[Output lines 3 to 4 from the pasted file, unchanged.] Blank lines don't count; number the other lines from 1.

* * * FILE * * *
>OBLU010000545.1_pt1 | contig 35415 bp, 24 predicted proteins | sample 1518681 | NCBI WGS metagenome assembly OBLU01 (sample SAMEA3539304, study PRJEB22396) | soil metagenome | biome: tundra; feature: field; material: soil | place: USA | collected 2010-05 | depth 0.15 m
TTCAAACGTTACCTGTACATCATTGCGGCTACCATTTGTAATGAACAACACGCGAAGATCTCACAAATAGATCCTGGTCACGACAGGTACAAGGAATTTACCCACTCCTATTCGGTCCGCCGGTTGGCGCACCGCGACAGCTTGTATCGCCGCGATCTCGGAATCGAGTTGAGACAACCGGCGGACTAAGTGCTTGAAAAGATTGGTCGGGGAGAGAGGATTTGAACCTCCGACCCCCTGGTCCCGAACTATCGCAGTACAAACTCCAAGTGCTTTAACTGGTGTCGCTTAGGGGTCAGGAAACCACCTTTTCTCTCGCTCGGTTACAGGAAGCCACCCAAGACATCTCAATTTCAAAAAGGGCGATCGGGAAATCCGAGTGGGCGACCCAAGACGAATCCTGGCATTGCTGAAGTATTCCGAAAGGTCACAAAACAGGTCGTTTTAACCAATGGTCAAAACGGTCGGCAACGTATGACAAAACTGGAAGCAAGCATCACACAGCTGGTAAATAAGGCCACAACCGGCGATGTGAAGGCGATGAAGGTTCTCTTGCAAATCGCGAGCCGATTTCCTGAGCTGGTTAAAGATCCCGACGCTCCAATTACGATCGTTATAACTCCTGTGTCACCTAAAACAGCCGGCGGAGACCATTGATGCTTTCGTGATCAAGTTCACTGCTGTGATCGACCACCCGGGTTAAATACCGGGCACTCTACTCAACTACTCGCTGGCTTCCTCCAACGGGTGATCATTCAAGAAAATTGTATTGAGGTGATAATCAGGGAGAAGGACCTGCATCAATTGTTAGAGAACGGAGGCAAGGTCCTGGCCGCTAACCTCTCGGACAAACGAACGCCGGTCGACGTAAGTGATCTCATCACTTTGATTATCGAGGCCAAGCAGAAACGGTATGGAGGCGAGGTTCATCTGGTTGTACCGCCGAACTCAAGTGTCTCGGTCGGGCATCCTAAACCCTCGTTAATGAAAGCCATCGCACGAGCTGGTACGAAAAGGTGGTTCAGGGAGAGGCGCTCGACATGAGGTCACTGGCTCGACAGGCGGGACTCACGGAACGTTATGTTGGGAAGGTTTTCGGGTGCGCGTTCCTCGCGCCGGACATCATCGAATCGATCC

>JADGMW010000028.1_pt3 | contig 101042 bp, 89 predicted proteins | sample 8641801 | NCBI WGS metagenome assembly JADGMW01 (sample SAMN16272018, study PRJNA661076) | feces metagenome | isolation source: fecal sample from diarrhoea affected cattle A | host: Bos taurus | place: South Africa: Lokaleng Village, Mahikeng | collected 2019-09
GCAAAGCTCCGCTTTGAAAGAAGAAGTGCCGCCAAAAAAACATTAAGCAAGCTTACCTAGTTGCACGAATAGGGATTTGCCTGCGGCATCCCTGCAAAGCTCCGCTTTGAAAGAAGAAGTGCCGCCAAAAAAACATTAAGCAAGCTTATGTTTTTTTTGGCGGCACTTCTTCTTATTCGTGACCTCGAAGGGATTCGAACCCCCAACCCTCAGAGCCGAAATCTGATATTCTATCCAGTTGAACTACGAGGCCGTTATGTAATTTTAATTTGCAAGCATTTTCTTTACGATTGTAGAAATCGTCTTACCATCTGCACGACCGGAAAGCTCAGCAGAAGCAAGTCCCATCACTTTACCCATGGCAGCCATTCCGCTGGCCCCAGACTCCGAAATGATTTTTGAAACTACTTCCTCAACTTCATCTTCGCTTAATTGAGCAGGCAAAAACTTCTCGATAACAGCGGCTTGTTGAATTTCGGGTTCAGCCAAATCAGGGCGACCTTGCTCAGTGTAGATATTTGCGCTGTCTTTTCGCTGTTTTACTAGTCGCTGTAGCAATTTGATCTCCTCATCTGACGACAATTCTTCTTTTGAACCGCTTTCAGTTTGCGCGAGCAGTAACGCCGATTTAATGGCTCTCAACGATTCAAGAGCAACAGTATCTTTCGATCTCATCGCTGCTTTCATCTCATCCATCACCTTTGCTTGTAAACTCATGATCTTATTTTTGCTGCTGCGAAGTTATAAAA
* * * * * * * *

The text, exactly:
>JADGMW010000028.1_pt3 | contig 101042 bp, 89 predicted proteins | sample 8641801 | NCBI WGS metagenome assembly JADGMW01 (sample SAMN16272018, study PRJNA661076) | feces metagenome | isolation source: fecal sample from diarrhoea affected cattle A | host: Bos taurus | place: South Africa: Lokaleng Village, Mahikeng | collected 2019-09
GCAAAGCTCCGCTTTGAAAGAAGAAGTGCCGCCAAAAAAACATTAAGCAAGCTTACCTAGTTGCACGAATAGGGATTTGCCTGCGGCATCCCTGCAAAGCTCCGCTTTGAAAGAAGAAGTGCCGCCAAAAAAACATTAAGCAAGCTTATGTTTTTTTTGGCGGCACTTCTTCTTATTCGTGACCTCGAAGGGATTCGAACCCCCAACCCTCAGAGCCGAAATCTGATATTCTATCCAGTTGAACTACGAGGCCGTTATGTAATTTTAATTTGCAAGCATTTTCTTTACGATTGTAGAAATCGTCTTACCATCTGCACGACCGGAAAGCTCAGCAGAAGCAAGTCCCATCACTTTACCCATGGCAGCCATTCCGCTGGCCCCAGACTCCGAAATGATTTTTGAAACTACTTCCTCAACTTCATCTTCGCTTAATTGAGCAGGCAAAAACTTCTCGATAACAGCGGCTTGTTGAATTTCGGGTTCAGCCAAATCAGGGCGACCTTGCTCAGTGTAGATATTTGCGCTGTCTTTTCGCTGTTTTACTAGTCGCTGTAGCAATTTGATCTCCTCATCTGACGACAATTCTTCTTTTGAACCGCTTTCAGTTTGCGCGAGCAGTAACGCCGATTTAATGGCTCTCAACGATTCAAGAGCAACAGTATCTTTCGATCTCATCGCTGCTTTCATCTCATCCATCACCTTTGCTTGTAAACTCATGATCTTATTTTTGCTGCTGCGAAGTTATAAAA